Commissioning in Children’s Services – What Works?
Despite significant policy attention and political action, looked-after children and children with special educational needs and disabilities (SEND) remain some of the most vulnerable children in the country with their later life outcomes – social, educational and health related – remaining stubbornly poor. It is no coincidence that in Ofsted’s inspections of local authority children’s services departments from November 2013 to March 2016, three-quarters were given one of the two bottom ratings: ‘requires improvement’ or ‘inadequate’.1 These failings have profound impacts on the lives of children and young people.
Two sets of pressures are putting children’s services departments under considerable strain. First, demand for children’s social care is rising. Between 2008 and 2015, local authorities saw a 22 per cent rise in referrals and a 16 per cent increase in the number of children in care.2 It is not only the volume of demand but the kind of demand that is exerting pressure: the needs of looked after children are becoming more complex, and the introduction of Education, Health and Care plans (EHCPs), although a positive move forward, require local authorities to think more creatively about how they will meet the needs of children with SEND. Second, local authorities are facing continued and severe cuts to their budgets. Between 2011/12 and 2014/15, spending by England’s local authorities on children’s social care dropped by 18 per cent,3 resulting in staff reductions, increased workloads and less support for foster carers.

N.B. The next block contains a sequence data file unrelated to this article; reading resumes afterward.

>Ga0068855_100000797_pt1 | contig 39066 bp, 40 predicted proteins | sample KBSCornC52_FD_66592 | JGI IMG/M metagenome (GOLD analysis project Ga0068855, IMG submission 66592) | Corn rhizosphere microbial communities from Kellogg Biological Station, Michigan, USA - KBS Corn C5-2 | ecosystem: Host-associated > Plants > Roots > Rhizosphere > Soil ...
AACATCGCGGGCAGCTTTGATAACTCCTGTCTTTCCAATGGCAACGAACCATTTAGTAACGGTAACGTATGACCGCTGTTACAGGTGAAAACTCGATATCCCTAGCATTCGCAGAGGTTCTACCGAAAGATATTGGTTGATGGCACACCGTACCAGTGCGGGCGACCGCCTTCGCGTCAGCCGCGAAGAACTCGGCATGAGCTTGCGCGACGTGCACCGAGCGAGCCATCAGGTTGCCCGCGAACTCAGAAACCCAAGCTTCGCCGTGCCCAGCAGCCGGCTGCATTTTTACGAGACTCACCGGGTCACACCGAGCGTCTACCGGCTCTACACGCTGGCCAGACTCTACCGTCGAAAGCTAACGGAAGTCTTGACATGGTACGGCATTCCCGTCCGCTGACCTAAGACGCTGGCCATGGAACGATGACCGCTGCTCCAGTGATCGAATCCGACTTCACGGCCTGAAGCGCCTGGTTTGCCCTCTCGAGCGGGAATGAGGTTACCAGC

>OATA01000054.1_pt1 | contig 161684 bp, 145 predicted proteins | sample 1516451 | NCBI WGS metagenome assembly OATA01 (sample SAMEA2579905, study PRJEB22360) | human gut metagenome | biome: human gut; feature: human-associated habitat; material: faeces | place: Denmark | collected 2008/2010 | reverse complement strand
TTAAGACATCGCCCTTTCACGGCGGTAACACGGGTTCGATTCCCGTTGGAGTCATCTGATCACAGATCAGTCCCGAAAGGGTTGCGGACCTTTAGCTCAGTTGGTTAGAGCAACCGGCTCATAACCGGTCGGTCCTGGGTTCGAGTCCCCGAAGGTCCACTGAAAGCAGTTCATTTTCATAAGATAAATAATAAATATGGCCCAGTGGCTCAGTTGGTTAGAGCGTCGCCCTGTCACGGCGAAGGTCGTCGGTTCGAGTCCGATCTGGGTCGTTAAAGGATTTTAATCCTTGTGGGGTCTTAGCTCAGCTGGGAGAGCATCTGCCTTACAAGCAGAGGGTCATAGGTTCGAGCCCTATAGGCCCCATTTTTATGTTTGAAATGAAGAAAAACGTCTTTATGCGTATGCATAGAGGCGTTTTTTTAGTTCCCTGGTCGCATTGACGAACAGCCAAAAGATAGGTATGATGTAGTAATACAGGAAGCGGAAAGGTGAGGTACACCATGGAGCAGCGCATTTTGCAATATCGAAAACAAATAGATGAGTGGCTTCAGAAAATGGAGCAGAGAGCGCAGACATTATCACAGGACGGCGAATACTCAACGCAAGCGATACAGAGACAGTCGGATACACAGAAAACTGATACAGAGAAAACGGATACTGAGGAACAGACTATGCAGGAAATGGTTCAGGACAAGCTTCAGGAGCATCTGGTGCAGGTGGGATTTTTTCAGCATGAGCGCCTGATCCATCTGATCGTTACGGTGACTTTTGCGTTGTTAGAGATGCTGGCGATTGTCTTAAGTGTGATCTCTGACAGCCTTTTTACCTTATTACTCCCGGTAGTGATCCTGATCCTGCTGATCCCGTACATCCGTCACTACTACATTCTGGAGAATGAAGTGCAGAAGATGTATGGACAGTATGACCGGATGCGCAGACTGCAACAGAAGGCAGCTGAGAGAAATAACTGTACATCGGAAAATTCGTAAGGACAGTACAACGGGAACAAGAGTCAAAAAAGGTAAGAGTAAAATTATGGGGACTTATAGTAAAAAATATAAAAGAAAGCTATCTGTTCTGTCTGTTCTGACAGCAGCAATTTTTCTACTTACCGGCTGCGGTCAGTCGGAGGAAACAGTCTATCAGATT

In short, local authorities need to do more with less, and perhaps unsurprisingly many struggle to achieve the quality expected of them by the government and regulator. In some areas, outsourcing services to independent providers4 has been adopted as a potential solution, while in others, ‘externalising’ (setting up an independent trust) has been used.
In some cases, these changes in governance have been forced on the local authority in response to what was seen as a failure in in-house delivery. However, there is some concern about the use of outsourcing in children’s services, particularly where it involves the use of for-profit providers. It is also a challenging undertaking to do well. Yet evidence suggests that when used correctly outsourcing has the potential to help local authorities deal with the pressures they face, drive up standards, and ultimately secure better outcomes for vulnerable children and young people.
Pressures to do more with less are likely to be exacerbated now Britain has voted to leave the European Union – it is too soon to judge the full effects of the referendum result, but domestic funding will most likely be impacted, and planning in the short term will become more difficult. As pressure to improve outcomes under resource constraints increases, it is likely that so too will the number of local authorities opting to outsource at least part of their children’s services. With this in mind, this report looks at domestic and international examples to identify some of the features common to outsourcing which seem to be working well, and possible pitfalls to avoid, to help inform this rapidly developing agenda.